Functional neuroimaging data suggests the existence of three distinct attentional roles, with anatomically distinct neural networks. These are alerting, orienting and conflict resolution (Posner & Peterson, 2003). The third of these, conflict resolution, has also been referred to as executive function (Posner & Fan, 2004; Rueda, Posner & Rothbart, 2004). It is equivalent to Baddeley's (1986) top-down central executive system, which he posited oversaw the operation of various subordinate attentional systems, and has been suggested to encompass working memory, planning, switching and inhibitory control (Ruff & Rothbart, 1996). Indeed, some previous models have suggested it is equivalent to the notion of working memory (Baddeley, 1986). It thus appears that executive function and working memory may refer to the same cognitive ability or construct.
Recently, researchers have begun to elucidate these internal attentional processes, largely through using conflict (e.g. Stroop) tasks which require input from an inhibition system. A seminal study by Garavan (1998) examined mental counting ability, and demonstrated that there is a chronometric cost involved in switching attention from one internal counter to another. Garavan termed this cost, the reaction-time difference between "switch" and "non-switch" trials, a switching effect. He inferred from this that working memory - the internal focus of attention - is limited in capacity.
Gehring and colleagues (2003) demonstrated that various top-down (e.g. subjective expectation and trial-position effects) and bottom-up (e.g. priming and inhibition) influences may have confounded Garavan's (1998) findings. Nonetheless, their data supported the notion of switching effects, which they ascribed to the top-down attentional process of shifting attention from one mental object to another - a process they referred to as set-shifting. Such findings are consistent with the abovementioned "spotlight" model of attention, and support the notion of limited capacity processing. Here, executive function represents mechanisms for regulating conflict amongst thoughts, feelings and responses (Rueda, Posner & Rothbart, 2004). Efficiency in this domain may therefore have significant implications for self-regulation (Ruff & Rothbart, 1996).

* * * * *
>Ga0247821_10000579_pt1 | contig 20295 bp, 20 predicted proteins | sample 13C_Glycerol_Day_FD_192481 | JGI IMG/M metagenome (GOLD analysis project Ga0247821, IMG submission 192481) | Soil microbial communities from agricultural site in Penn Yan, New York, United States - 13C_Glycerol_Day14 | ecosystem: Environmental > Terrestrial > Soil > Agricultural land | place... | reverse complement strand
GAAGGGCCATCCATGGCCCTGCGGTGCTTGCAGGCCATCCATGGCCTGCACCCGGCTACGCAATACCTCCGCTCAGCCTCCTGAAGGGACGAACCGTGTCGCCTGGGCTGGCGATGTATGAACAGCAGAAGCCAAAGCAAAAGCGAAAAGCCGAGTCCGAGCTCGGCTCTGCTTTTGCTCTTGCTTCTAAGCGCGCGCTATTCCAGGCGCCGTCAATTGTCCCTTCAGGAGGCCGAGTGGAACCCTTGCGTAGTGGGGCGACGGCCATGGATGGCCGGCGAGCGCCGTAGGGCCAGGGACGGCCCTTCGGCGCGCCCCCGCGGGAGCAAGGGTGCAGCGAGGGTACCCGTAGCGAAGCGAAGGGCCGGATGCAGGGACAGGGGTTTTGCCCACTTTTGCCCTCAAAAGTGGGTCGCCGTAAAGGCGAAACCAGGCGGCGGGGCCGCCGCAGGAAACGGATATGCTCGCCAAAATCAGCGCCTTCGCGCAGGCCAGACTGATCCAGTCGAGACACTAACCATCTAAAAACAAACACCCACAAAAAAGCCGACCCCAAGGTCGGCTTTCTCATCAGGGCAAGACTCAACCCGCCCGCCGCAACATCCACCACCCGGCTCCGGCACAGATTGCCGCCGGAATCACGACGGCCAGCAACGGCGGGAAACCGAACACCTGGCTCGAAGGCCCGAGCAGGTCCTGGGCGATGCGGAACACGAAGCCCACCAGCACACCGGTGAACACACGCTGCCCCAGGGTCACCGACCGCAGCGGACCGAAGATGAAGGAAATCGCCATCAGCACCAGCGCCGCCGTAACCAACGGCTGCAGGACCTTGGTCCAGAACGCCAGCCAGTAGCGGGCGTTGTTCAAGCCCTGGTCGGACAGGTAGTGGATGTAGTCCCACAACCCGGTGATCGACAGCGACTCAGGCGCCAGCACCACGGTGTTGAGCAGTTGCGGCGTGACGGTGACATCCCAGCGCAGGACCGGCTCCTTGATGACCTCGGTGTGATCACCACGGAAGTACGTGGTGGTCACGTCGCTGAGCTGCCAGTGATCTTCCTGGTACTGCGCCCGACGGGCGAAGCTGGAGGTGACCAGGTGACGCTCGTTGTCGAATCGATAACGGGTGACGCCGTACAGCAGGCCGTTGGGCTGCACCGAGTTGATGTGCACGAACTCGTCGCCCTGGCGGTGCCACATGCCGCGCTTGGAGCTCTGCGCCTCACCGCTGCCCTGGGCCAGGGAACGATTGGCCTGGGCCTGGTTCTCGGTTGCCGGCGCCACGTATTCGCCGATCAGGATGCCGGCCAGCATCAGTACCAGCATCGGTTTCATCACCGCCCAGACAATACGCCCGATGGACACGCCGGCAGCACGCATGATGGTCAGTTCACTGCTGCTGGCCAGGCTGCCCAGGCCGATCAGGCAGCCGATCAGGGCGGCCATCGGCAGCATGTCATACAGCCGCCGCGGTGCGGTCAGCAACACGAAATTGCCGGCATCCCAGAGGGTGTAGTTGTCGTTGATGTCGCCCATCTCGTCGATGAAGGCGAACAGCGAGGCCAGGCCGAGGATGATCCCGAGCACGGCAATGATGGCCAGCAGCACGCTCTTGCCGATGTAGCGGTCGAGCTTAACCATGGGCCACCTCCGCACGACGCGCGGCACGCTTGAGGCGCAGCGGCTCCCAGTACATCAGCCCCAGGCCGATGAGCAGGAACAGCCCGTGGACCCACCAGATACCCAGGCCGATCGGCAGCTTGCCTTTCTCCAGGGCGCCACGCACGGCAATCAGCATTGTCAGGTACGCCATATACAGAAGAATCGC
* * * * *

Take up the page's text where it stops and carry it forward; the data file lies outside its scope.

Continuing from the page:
Especially important may be effortful control (Rueda, Posner & Rothbart, 2004), which reflects the efficiency of executive function in naturalistic settings. Some researchers have suggested that this is "the individual differences variable most closely related to executive attention" (Ruff & Rothbart, 1996, p.285). Consistent with this, it has been suggested that executive function may underlie self-regulation (Posner et al., 2003). Executive dysfunction, therefore, has significant implications for psychological wellbeing. Indeed, Rueda and colleagues (2004) demonstrated that executive function develops relatively late, and may therefore be susceptible to dysfunction. They observed that it "shows a high vulnerability to deficit, and is therefore involved in many forms of psychopathology" (p.295).